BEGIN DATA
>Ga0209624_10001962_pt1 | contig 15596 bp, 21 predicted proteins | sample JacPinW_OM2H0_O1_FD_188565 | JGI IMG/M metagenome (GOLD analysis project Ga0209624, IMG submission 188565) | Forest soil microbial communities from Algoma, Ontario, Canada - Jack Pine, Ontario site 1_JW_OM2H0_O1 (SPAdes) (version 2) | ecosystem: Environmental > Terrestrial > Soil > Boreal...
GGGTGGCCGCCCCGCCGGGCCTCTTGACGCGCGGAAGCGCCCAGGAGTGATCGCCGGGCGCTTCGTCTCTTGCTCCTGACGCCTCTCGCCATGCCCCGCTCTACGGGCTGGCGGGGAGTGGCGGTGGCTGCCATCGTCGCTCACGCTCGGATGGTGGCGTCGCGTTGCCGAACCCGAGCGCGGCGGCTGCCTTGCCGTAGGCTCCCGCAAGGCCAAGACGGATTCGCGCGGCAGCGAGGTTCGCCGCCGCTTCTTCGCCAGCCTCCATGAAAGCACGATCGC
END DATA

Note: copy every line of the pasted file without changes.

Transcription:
>Ga0209624_10001962_pt1 | contig 15596 bp, 21 predicted proteins | sample JacPinW_OM2H0_O1_FD_188565 | JGI IMG/M metagenome (GOLD analysis project Ga0209624, IMG submission 188565) | Forest soil microbial communities from Algoma, Ontario, Canada - Jack Pine, Ontario site 1_JW_OM2H0_O1 (SPAdes) (version 2) | ecosystem: Environmental > Terrestrial > Soil > Boreal...
GGGTGGCCGCCCCGCCGGGCCTCTTGACGCGCGGAAGCGCCCAGGAGTGATCGCCGGGCGCTTCGTCTCTTGCTCCTGACGCCTCTCGCCATGCCCCGCTCTACGGGCTGGCGGGGAGTGGCGGTGGCTGCCATCGTCGCTCACGCTCGGATGGTGGCGTCGCGTTGCCGAACCCGAGCGCGGCGGCTGCCTTGCCGTAGGCTCCCGCAAGGCCAAGACGGATTCGCGCGGCAGCGAGGTTCGCCGCCGCTTCTTCGCCAGCCTCCATGAAAGCACGATCGC